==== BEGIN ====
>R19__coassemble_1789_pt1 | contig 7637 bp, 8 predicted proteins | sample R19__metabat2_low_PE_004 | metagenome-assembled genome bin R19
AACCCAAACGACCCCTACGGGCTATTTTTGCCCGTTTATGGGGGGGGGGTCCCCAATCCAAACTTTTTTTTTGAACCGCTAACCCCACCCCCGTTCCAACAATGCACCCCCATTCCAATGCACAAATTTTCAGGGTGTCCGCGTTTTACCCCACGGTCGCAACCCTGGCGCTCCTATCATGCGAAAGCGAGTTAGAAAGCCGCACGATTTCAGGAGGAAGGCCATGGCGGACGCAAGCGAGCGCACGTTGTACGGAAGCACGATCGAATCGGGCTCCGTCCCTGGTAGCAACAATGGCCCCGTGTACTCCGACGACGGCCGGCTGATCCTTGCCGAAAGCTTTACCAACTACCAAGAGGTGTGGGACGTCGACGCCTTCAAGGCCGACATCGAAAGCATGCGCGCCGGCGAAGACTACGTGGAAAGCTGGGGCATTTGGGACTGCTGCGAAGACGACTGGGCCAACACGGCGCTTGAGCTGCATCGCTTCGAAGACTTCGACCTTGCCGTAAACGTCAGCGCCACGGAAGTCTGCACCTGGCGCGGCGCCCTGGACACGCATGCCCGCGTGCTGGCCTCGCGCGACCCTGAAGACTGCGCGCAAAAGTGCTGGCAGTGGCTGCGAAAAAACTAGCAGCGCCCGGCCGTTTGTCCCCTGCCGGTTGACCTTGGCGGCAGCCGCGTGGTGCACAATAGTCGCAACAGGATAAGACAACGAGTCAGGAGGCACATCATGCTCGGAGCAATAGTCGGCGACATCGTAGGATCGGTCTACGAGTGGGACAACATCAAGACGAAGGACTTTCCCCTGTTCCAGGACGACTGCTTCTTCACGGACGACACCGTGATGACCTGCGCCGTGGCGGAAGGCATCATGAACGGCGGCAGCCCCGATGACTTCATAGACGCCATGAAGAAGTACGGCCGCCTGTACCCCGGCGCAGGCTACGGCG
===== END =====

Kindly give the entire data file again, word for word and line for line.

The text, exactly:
>R19__coassemble_1789_pt1 | contig 7637 bp, 8 predicted proteins | sample R19__metabat2_low_PE_004 | metagenome-assembled genome bin R19
AACCCAAACGACCCCTACGGGCTATTTTTGCCCGTTTATGGGGGGGGGGTCCCCAATCCAAACTTTTTTTTTGAACCGCTAACCCCACCCCCGTTCCAACAATGCACCCCCATTCCAATGCACAAATTTTCAGGGTGTCCGCGTTTTACCCCACGGTCGCAACCCTGGCGCTCCTATCATGCGAAAGCGAGTTAGAAAGCCGCACGATTTCAGGAGGAAGGCCATGGCGGACGCAAGCGAGCGCACGTTGTACGGAAGCACGATCGAATCGGGCTCCGTCCCTGGTAGCAACAATGGCCCCGTGTACTCCGACGACGGCCGGCTGATCCTTGCCGAAAGCTTTACCAACTACCAAGAGGTGTGGGACGTCGACGCCTTCAAGGCCGACATCGAAAGCATGCGCGCCGGCGAAGACTACGTGGAAAGCTGGGGCATTTGGGACTGCTGCGAAGACGACTGGGCCAACACGGCGCTTGAGCTGCATCGCTTCGAAGACTTCGACCTTGCCGTAAACGTCAGCGCCACGGAAGTCTGCACCTGGCGCGGCGCCCTGGACACGCATGCCCGCGTGCTGGCCTCGCGCGACCCTGAAGACTGCGCGCAAAAGTGCTGGCAGTGGCTGCGAAAAAACTAGCAGCGCCCGGCCGTTTGTCCCCTGCCGGTTGACCTTGGCGGCAGCCGCGTGGTGCACAATAGTCGCAACAGGATAAGACAACGAGTCAGGAGGCACATCATGCTCGGAGCAATAGTCGGCGACATCGTAGGATCGGTCTACGAGTGGGACAACATCAAGACGAAGGACTTTCCCCTGTTCCAGGACGACTGCTTCTTCACGGACGACACCGTGATGACCTGCGCCGTGGCGGAAGGCATCATGAACGGCGGCAGCCCCGATGACTTCATAGACGCCATGAAGAAGTACGGCCGCCTGTACCCCGGCGCAGGCTACGGCG